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Karl Pirker

Director of Forestry Training Centre Ort


1.1 Introduction

The famous landmark of Gmunden - the two castles of Ort, on the shore of Lake Traun - is closely linked with forestry.

As residence of the dynasty of Ort, it comprised the large forests in the western part of Gmunden, and was mentioned already in the early Middle Ages. Later it was used by the national forest administration. During the last century, however, both castles developed in different ways.

Up to the year 1890, the castle on the lake was owned by Archduke Johann Orth of the Habsburg-Tuscany line, and afterwards it was transformed into a rest home of the Franz Josef Youth Foundation.

In 1919, during the reorganization of the forest ranger training programme, it became a school, and finally a forestry training centre in 1942. Since the closing of the forestry college in 1969, the building has been dedicated to advanced forestry training. During the following years extensive construction activities have reflected the new situation. In 1986, construction works were finalized with the opening of a new wing which included a lecture-room, especially designed for training in forest techniques.

Today the institution, "Forestry Training Centre Ort", consists of a boarding school with 100 beds, a kitchen, several workshops and facilities for all necessary teaching activities.


According to Section 130 of the Forest Law of 1975, the main task of forestry training centres is to provide advanced training for people employed in forestry by organizing special meetings to train forest wardens employed in forest protection and to contribute to the training of skilled forest workers. Activities concentrate also on the testing of forest operation methods, technical equipment and machines and the dissemination of acquired knowledge.

By financing forestry training centres so as to achieve these goals, the government of Austria intends to promote forestry in order to maintain its high status. The aim is to impart know-how in forestry which other training centres do not offer.

Thus, every year after careful observation of the general technical development, a tailored work plan is drafted. The training activities offered to target groups within an increasingly rigid time schedule will have to compete with other organizers of similar events and thus demonstrate their practical value.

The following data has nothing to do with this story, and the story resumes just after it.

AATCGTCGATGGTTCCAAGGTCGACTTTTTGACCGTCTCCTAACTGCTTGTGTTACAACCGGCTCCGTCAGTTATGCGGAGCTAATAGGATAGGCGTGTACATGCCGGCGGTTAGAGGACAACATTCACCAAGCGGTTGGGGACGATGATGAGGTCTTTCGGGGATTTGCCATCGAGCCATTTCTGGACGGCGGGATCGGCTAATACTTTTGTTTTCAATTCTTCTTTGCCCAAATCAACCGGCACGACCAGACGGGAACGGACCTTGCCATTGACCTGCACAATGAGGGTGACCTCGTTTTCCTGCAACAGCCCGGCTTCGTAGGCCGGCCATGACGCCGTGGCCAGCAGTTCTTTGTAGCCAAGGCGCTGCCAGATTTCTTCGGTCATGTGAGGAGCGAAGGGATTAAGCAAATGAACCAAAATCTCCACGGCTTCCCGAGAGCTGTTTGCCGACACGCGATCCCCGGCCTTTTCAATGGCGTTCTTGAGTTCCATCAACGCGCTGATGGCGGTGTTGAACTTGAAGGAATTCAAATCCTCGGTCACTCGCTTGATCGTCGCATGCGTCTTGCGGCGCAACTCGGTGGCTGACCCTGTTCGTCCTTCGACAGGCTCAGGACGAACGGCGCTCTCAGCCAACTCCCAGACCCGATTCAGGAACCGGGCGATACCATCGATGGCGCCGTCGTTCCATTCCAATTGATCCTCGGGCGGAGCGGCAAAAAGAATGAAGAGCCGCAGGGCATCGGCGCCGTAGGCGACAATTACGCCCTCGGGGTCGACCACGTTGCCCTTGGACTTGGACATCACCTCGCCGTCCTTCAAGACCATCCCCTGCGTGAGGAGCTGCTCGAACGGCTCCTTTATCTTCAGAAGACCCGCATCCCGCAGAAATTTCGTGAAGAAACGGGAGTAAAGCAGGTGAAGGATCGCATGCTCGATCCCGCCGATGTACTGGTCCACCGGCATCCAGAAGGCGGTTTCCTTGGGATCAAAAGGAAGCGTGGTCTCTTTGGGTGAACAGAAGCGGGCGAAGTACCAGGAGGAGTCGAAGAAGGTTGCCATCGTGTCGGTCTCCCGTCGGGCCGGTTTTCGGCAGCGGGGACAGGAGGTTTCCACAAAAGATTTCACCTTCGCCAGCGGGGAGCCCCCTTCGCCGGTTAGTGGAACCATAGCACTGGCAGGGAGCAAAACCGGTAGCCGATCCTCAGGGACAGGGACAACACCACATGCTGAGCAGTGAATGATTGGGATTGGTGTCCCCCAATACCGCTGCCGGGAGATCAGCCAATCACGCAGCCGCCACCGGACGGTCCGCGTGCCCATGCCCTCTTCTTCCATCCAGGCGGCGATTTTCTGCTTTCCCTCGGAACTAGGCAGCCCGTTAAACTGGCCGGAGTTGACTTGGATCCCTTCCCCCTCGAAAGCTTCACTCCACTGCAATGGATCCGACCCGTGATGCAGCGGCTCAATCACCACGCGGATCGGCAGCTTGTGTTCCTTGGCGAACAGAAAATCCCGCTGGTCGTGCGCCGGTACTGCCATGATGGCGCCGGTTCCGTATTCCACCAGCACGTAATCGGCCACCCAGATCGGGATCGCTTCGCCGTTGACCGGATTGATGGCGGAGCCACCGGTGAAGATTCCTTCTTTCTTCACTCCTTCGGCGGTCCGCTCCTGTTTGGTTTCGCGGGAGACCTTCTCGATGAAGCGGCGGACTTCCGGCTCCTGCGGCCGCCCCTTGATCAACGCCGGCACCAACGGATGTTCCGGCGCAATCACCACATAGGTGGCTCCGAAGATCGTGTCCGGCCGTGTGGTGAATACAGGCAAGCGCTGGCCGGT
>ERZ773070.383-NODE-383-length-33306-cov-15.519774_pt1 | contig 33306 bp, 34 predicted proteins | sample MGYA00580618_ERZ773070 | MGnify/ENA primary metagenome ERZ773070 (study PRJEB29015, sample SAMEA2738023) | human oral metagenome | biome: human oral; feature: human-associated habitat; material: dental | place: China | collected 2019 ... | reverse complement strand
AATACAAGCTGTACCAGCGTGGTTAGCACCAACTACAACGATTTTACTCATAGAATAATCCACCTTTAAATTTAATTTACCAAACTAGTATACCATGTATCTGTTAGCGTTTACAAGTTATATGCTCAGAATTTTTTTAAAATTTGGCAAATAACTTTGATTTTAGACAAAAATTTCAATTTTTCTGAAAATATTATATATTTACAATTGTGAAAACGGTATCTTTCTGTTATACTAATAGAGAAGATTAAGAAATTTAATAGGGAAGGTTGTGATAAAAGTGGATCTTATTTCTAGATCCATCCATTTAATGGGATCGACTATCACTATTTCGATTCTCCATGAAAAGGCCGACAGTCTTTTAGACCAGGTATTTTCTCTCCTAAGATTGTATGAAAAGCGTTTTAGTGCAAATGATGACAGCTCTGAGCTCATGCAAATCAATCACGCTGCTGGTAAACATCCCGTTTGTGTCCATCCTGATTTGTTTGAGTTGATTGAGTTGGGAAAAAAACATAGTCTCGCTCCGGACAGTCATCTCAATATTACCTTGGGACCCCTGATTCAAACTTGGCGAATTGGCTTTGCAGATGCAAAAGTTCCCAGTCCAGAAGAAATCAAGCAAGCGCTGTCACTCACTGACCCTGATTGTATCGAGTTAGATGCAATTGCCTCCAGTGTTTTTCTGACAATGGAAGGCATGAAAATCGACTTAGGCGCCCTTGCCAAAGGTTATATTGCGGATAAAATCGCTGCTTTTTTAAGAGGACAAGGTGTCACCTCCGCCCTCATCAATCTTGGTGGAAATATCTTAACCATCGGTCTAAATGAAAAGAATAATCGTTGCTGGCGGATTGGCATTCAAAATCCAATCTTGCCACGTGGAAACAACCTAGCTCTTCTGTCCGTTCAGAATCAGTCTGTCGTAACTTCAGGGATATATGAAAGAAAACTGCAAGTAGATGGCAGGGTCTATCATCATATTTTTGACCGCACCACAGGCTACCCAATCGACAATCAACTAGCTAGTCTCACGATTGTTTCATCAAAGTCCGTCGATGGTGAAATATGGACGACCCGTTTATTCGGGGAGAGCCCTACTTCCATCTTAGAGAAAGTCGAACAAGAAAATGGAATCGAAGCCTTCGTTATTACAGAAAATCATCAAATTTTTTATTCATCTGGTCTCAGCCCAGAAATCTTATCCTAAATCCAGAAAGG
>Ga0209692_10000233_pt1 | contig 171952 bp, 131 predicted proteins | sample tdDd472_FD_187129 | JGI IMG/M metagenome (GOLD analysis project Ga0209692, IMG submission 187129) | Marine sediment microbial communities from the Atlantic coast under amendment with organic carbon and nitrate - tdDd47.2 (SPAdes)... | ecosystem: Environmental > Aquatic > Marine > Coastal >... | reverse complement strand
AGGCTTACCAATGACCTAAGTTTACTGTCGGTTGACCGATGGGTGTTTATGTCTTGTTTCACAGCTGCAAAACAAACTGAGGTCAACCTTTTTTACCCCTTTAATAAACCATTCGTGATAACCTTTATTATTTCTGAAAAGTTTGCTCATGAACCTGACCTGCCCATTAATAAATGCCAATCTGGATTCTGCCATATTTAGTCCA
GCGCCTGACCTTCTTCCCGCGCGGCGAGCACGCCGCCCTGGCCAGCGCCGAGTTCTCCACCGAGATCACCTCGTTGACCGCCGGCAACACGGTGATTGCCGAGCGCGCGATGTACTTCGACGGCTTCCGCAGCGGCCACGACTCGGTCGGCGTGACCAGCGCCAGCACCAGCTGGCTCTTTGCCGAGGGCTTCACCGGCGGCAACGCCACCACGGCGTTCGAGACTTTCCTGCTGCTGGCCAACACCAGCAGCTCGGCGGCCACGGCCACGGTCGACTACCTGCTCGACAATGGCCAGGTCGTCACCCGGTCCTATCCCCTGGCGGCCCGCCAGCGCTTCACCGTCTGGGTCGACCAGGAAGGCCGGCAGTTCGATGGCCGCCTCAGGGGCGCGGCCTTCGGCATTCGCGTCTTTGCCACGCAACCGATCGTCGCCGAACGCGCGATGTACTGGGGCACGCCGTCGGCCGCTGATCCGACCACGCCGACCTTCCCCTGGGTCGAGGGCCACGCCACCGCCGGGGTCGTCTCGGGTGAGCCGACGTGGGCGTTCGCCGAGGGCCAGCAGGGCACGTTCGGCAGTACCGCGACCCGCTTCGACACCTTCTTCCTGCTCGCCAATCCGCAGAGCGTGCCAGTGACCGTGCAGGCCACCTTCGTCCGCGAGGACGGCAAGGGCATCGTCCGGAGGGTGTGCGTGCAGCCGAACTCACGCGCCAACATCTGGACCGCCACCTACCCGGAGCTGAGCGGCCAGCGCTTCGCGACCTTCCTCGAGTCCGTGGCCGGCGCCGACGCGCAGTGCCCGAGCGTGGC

A teaching staff of 12 persons, composed of technicians, teachers, master craftsmen and visiting lecturers, should ensure success.

The statistics of the Forestry Training Centre Ort, reveal a degree of utilization of 100 percent during the last years. Approximately 3 500 persons have been trained. This figure shows how efficient and well-organized the course programme is. But the success of the last years should not be an end in itself but should also be a challenge to intensify further efforts.


While the University of Agriculture (Universität für Bodenkultur) covers forestry research on a scientific level, the Federal Forestry Research Station is engaged in investigations and tests on a professional basis and the dissemination of applicability of test results in actual forest practice.

The role of the Forestry Training Centre is that of a mediator between forest research and forest practice so as to include acquired knowledge into the course programme and to make it available to a larger public.

During the past years, cooperation with the University and the Federal Forestry Research Station has been extremely positive. Furthermore, the good relationships between forest industries and producers of forest machinery and equipment must be stressed. The introduction of new products and equipment during the training is one of the most important prerequisites for the transmission of knowledge and skills.


Special emphasis is put on forest operations and techniques. Much of the activities of the Centre is dedicated to this important issue. To achieve the best results it is important that forest operational methods be adapted to human aspects. This is the message which, in a target-oriented form, has to be brought to the attention of the hierarchy in the enterprises.

The forest worker will learn how to deal with operational problems, the district ranger how to organize the work.

At the management level, emphasis is placed on work planning. Despite the technical emphasis everyone will understand the overall problem.

The activities of the Forestry Training Centre are based on the concepts of REFA (Association for Work Studies and Management), to which it is possible to address also complex problems using a systematic approach. Close contacts with the German REFA-Expert panel on forestry support these efforts.

During recent years, collaborators of the FTC Ort were able to transmit their acquired knowledge through FPP manuals (FPP-Cooperation agreement between the Forestry Paper and Panel Industry), not only to course participants but also to a broader sector of the population. These manuals are used as teaching aids in many courses.

Test results are continually included in the courses as important data. Regularly, the Forestry Training Centre Ort not only tries to test innovations in-house but also checks results of other institutes concerning forestry machinery and methods. The teacher should have an objective opinion of the innovations, and his judgement should be included during the course.